Blog | Wednesday, February 11, 2009

Primary care shortage: IMGs filled in gaps, but that's changing CDC says

As the primary care physician shortage worsens, international medical graduates (IMGs) have been critical to filling in gaps in care, especially in underserved areas, according to a CDC report released today.

In 2005-06, one quarter of all visits to office-based physicians were to IMGs, the report says. IMGs also saw a higher percentage of patients using Medicaid or SCHIP as payment compared with their U.S. counterparts and were more likely to practice in shortage areas outside of big cities. However, the report warns that it's getting harder to recruit IMGs to shortage areas because more are coming to the U.S. on less-restrictive visas. The U.S. may face "challenges" if visa policies affecting physician supply remain unchanged, the authors conclude.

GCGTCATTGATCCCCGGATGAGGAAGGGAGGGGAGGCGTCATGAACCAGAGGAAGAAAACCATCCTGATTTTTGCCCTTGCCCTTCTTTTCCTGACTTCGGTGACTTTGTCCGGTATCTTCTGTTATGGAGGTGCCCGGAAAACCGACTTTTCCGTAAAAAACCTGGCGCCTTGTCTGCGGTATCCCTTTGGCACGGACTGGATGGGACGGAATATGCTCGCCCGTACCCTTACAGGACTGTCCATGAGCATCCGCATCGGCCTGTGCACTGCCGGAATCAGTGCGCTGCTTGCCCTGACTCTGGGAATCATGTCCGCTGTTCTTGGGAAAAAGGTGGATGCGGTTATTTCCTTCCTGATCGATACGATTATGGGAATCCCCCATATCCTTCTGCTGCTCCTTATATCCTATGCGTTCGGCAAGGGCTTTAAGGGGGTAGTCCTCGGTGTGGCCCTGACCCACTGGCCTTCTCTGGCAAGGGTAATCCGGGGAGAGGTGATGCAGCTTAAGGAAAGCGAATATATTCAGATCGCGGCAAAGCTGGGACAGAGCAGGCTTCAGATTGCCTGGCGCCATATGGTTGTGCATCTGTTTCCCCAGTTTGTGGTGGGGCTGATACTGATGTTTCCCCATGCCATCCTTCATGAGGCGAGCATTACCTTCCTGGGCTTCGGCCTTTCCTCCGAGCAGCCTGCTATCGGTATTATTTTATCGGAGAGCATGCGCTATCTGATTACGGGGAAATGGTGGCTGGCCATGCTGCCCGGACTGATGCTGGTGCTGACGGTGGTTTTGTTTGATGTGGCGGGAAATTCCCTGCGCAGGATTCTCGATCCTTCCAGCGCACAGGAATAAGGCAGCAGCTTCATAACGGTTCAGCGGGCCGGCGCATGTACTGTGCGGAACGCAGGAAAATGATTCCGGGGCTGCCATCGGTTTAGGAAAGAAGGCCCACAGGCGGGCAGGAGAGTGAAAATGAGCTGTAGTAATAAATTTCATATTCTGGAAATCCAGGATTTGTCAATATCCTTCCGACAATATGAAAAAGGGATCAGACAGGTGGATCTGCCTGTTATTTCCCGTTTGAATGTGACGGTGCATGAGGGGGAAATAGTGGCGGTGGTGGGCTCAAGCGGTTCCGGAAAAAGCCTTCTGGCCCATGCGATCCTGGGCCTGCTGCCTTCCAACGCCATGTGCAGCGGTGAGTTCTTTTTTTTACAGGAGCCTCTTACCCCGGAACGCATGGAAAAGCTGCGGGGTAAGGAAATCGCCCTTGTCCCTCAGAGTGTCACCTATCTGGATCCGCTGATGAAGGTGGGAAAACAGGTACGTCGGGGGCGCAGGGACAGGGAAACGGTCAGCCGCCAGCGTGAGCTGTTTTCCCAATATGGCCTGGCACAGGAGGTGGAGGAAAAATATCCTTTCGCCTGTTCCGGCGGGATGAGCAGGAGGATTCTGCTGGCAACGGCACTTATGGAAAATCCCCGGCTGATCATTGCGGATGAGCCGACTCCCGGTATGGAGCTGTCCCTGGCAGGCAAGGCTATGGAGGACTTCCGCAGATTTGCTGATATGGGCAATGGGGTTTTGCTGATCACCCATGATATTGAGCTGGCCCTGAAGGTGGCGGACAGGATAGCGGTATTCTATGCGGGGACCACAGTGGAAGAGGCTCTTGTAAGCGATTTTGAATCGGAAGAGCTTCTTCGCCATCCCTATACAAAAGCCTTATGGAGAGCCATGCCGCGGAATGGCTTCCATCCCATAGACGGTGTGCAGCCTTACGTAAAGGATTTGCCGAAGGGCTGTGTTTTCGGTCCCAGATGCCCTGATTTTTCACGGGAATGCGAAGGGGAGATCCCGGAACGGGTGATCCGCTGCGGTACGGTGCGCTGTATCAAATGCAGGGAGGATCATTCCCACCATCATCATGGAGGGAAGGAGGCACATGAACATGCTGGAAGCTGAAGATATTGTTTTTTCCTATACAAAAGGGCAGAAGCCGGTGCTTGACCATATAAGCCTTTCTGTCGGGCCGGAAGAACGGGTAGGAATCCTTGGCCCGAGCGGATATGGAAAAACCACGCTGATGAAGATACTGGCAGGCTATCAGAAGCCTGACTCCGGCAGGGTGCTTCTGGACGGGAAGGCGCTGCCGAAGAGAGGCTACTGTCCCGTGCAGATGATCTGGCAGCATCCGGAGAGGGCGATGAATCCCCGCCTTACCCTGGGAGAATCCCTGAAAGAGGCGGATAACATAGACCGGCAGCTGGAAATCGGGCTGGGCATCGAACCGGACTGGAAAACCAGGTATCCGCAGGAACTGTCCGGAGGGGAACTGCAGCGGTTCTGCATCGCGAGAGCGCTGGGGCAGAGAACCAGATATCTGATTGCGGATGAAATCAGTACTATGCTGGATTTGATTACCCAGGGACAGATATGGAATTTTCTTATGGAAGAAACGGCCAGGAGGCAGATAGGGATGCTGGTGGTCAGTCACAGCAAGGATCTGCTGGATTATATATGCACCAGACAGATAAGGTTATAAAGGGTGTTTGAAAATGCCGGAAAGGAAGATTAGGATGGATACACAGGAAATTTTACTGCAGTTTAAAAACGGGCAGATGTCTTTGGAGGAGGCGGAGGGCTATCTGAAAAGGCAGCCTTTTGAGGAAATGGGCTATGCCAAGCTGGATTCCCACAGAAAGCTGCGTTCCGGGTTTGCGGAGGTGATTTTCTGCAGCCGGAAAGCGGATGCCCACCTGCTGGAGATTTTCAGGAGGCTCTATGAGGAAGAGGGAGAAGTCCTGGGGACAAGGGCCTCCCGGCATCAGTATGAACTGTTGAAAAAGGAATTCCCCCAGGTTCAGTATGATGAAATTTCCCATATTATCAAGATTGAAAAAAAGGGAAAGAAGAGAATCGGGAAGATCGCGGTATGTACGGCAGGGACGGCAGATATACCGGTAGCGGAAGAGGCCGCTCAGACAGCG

With so many new medical graduates rejecting primary care for higher paying specialties and communities struggling to attract primary care docs, should we go back to forcing IMGs to practice in underserved areas as a condition of their visas? Or will the situation force the government to move faster on reforming the dysfunctional Medicare reimbursement system?